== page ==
La grande ombre de Milosevic

Après six semaines de procès pour crimes de guerre à la Hague - un processus prévu pour durer deux ans - Slobodan Milosevic projette toujours une grande ombre sur la Serbie. L'arrestation la semaine dernière du vice-premier ministre de Serbie, Momcilo Perisic, et d'un haut diplomate américain accusés d'espionnage n'en sont que les indices.

Que Perisic ait ou non fourni des informations militaires confidentielles aux Américains reste à voir, mais le fait que le premier ministre serbe, Zoran Djindjic, ait exigé la démission de Perisic suggère au moins que Perisic a outrepassé les limites acceptables des contacts avec des diplomates étrangers. Dans tous les cas, ceci reflète la blessure ouverte que représente le procès de Milosevic pour la Serbie.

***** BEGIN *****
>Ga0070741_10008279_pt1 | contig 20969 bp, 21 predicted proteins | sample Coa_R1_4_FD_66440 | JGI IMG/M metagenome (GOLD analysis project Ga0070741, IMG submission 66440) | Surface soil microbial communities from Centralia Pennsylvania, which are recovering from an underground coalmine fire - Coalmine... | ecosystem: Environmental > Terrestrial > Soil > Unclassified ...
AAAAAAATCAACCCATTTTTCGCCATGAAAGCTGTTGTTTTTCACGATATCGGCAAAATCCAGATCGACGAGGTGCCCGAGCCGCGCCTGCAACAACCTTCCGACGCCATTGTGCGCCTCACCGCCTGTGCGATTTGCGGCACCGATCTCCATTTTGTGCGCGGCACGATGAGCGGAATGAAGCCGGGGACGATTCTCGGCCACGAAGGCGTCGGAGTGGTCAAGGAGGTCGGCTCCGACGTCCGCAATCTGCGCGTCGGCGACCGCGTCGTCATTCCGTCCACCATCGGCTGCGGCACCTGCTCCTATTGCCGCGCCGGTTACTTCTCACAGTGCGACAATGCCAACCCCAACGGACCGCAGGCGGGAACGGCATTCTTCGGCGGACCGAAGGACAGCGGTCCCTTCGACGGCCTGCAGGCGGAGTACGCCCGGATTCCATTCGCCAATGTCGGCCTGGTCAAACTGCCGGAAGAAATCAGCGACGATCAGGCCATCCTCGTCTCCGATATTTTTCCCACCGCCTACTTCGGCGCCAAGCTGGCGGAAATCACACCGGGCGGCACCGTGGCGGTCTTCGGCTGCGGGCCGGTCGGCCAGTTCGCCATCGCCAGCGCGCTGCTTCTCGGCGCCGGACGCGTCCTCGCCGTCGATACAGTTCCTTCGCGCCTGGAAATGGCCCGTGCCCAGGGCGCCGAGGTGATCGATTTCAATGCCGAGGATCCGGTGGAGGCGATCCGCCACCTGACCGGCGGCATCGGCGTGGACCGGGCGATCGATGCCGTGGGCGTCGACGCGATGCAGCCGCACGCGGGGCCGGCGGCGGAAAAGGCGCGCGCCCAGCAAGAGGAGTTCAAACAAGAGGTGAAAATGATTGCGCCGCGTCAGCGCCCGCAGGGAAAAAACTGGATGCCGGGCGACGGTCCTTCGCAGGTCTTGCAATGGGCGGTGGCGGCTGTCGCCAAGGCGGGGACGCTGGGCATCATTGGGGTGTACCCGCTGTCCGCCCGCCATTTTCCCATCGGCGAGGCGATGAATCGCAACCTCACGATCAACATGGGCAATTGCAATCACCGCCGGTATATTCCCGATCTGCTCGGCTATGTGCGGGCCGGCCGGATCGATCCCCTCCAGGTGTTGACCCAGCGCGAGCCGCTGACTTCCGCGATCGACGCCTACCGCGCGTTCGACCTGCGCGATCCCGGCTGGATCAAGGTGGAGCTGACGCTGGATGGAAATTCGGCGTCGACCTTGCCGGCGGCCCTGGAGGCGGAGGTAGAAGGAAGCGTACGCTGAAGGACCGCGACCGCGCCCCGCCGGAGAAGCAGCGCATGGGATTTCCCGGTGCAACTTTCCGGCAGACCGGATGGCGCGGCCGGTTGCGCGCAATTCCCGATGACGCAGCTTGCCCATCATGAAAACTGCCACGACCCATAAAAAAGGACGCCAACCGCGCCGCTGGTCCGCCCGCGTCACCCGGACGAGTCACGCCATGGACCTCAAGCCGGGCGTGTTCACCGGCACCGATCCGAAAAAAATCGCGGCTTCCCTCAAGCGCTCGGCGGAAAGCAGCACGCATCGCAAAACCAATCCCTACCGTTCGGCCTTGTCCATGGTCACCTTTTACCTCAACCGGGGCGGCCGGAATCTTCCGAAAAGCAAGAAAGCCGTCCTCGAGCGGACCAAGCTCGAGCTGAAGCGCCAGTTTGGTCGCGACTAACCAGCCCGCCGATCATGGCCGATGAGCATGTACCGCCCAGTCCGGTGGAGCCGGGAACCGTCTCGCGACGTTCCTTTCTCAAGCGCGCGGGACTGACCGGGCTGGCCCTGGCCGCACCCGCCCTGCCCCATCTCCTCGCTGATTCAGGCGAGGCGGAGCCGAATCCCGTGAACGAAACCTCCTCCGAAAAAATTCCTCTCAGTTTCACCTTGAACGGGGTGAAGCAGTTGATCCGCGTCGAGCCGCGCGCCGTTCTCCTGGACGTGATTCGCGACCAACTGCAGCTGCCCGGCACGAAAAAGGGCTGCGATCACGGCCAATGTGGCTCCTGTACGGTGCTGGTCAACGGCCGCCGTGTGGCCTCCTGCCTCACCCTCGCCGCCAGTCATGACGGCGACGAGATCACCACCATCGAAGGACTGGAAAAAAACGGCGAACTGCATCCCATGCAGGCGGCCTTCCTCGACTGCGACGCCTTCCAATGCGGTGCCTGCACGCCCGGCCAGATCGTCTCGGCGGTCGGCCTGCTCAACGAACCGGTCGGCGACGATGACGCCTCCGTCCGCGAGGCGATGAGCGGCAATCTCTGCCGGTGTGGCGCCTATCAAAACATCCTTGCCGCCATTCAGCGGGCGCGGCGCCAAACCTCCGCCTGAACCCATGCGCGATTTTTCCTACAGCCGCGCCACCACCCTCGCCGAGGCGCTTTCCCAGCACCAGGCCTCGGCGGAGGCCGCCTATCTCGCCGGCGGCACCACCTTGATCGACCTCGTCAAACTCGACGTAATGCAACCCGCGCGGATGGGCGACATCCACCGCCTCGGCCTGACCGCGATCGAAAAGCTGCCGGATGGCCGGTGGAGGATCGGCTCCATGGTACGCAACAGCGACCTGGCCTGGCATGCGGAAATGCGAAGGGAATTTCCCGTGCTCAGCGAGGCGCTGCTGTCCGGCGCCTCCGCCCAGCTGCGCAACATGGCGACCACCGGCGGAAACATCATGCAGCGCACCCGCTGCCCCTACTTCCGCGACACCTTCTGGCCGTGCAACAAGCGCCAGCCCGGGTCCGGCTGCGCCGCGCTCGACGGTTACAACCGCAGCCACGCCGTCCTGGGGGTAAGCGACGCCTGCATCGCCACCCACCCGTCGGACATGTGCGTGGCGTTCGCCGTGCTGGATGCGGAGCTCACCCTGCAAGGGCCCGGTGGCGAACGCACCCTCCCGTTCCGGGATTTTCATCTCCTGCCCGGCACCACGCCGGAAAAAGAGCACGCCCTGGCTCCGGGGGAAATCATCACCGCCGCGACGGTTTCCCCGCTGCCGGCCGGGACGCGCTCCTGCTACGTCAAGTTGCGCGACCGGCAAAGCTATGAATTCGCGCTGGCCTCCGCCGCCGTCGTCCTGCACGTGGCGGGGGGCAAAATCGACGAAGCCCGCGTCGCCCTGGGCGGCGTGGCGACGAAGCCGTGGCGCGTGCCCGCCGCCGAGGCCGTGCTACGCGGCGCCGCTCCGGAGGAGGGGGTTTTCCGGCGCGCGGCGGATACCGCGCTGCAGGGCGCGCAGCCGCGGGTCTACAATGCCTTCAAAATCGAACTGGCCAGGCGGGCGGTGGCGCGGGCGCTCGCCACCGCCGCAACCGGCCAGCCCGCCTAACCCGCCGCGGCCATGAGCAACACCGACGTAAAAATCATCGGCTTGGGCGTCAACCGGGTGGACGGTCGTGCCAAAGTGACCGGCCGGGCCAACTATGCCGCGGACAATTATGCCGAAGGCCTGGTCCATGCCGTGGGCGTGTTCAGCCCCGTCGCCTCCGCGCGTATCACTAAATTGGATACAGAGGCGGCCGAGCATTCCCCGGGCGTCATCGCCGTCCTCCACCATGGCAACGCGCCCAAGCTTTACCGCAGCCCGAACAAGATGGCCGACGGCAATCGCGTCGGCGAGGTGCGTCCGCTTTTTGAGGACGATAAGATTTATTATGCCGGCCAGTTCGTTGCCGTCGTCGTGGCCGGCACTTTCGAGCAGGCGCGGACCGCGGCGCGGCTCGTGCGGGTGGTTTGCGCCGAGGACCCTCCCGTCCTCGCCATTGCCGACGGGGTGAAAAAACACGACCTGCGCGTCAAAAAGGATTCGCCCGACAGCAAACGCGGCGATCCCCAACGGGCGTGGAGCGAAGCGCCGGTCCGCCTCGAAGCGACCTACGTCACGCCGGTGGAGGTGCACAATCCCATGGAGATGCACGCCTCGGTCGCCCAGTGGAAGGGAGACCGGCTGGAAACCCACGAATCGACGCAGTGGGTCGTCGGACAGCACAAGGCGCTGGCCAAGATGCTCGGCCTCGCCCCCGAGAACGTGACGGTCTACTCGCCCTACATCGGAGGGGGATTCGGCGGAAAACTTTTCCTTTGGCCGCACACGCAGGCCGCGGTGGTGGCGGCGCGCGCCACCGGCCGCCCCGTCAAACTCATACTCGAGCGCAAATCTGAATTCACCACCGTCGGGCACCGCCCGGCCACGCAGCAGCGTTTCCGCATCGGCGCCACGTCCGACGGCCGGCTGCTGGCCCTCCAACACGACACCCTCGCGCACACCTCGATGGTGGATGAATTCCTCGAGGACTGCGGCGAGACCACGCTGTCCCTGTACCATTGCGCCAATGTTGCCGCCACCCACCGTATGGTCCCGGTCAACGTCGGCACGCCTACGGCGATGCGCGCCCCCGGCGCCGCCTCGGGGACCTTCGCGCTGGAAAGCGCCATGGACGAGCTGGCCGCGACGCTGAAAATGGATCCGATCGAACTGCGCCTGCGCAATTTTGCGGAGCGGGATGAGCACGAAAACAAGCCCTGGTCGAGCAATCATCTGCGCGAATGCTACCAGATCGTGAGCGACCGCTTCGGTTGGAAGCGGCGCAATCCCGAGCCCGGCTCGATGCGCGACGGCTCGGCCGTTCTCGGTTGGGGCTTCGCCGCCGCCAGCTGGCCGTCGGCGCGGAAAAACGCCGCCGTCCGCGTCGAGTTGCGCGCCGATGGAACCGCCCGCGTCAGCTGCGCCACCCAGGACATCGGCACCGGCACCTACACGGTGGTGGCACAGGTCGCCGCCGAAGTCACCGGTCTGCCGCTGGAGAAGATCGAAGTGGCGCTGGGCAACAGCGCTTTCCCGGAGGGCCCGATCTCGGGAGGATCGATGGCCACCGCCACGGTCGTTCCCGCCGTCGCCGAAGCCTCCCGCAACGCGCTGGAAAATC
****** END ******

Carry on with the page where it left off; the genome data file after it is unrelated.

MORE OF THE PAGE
Djindjic accuse l'armée nationale yougoslave, contrôlée par le président Vojislav Kostunica, de se mêler de politique avec ces arrestations. Kostunica affirme que les militaires font leur travail. Les problèmes de Djindjic sont complexes car Perisic semble être un réformateur peu judicieux. Général pendant la guerre en Croatie, il a été condamné par contumace pour crimes de guerre par une cour croate. Il est ensuite devenu le chef d'état-major de Milosevic et a rejoint l'opposition lorsque Milosevic a commencé à perdre le pouvoir.

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